Last April, Dominic George, aged 23, was shot dead, trying to break up a domestic argument.   He left two children, six years old and six months old.  In the months since, his Mom made a banner, with the names of all of Chester’s homicide victims since the 1980’s.  She wanted to memorialize all Chester’s deaths in one place, and show the young children they need to live peacefully together.  She gave the banner to our Chapter of Heeding God’s Call, to display.  She hopes it will help a little.

The US has a gun violence problem.  No other developed country does such a bad job of keeping guns away from children, from people with criminal records, substance abuse problems (alcohol as well as illegal drugs), histories of domestic abuse, mental problems.  Guns kill 88 people – 8 of them children—every day of the year.  Nation-wide, gun violence is far and away the leading cause of death for young African-American men, and the second most common cause of death for all our youth (after auto accidents).

If  current homicide rates in Chester continue, one in 16 of today’s teenage boys in Chester will be shot dead before age 35.  There’s a whole generation of boys who don’t really expect to grow to manhood.  Heeding God’s Call to End Gun Violence is a band of faith communities working to stop the bloodshed.

By raising awareness of the human toll of gun trafficking  – our t-shirt memorials remind us all to stop, read, pray, and remember the victims of gun violence.

By joining with bereaved families to remember their loved ones, by making donations toward funeral expenses, and, we hope soon, helping them access grief counselling.

By learning about the legal issues and legislative developments that make it harder for the Bureau of Alcohol, Tobacco and Firearms (the ATF) from enforcing laws against straw sales and gun trafficking and prevent the Center for Disease Control (CDC) from conducting research on gun violence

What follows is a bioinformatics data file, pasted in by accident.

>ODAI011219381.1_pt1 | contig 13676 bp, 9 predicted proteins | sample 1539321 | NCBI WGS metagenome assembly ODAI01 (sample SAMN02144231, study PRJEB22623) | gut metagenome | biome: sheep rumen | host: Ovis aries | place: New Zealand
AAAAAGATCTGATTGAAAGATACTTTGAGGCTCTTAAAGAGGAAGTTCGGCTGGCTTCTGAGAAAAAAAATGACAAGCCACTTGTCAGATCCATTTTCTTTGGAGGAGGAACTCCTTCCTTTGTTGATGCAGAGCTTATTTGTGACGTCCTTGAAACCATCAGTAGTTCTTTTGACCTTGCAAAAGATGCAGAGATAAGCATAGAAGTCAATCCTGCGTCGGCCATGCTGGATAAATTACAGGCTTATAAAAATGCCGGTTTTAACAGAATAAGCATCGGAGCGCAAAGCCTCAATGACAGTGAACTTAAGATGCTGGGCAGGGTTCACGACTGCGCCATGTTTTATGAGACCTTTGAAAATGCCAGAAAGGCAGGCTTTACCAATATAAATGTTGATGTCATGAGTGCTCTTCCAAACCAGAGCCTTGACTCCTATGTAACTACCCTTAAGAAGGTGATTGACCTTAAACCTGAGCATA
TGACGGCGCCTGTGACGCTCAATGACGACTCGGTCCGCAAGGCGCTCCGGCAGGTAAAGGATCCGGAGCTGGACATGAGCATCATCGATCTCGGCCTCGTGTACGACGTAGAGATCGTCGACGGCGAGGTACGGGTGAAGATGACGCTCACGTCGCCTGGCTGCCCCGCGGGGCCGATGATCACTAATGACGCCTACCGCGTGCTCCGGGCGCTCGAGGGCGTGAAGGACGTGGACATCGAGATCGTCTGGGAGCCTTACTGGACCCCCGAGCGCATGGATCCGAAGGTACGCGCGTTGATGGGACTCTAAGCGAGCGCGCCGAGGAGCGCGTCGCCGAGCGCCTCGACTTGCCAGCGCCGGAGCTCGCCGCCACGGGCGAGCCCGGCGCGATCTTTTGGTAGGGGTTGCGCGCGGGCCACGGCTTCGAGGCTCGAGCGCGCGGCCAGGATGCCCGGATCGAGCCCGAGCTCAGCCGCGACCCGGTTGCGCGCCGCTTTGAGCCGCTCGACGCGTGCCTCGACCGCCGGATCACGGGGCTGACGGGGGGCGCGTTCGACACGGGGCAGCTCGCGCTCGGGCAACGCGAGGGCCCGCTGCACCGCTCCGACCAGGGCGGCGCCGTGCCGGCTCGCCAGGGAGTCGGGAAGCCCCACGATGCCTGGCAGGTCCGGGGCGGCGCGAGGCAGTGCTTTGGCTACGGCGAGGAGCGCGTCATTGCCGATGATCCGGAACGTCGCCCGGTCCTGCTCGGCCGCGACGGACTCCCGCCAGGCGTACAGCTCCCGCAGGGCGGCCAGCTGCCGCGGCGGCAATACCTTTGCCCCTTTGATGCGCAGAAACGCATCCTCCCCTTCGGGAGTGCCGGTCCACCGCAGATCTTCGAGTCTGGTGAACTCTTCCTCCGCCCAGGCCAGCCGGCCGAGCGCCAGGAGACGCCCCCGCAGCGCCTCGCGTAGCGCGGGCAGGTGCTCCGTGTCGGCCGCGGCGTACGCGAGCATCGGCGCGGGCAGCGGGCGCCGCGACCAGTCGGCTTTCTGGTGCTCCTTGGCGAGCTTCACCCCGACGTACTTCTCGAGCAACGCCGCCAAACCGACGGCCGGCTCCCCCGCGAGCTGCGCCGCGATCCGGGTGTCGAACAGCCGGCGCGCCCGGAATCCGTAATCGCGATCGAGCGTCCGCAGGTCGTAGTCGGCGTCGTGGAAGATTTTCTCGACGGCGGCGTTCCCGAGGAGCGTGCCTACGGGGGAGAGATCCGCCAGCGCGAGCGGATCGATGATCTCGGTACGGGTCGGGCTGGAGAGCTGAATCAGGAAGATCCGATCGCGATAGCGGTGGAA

By working together toward the day when everyone in Delaware County has safe streets, and quiet nights, and all the young people in their midst have a chance to grow up and pursue their dreams.






Friday, November 13, 2015

In today's NYT: How Gun Traffickers Evade State Laws


by Gregor Aish and Josh Keller

In California, some gun smugglers use FedEx. In Chicago, smugglers drive just across the state line into Indiana, buy a gun and drive back. In Orlando, Fla., smugglers have been known to fill a $500 car with guns and send it on a ship to crime rings in Puerto Rico.
In response to mass shootings in the last few years, more than 20 states, including some of the nation’s biggest, have passed new lawsrestricting how people can buy and carry guns. Yet the effect of those laws has been significantly diluted by a thriving underground market for firearms brought from states with few restrictions.
About 50,000 guns are found to be diverted to criminals across state lines every year, federal data shows, and many more are likely to cross state lines undetected.
In New York and New Jersey, which have some of the strictest laws in the country, more than two-thirds of guns tied to criminal activity were traced to out-of-state purchases in 2014. Many were brought in via the so-called Iron Pipeline, made up of Interstate 95 and its tributary highways, from Southern states with weaker gun laws, like Virginia, Georgia and Florida.
to read more, click here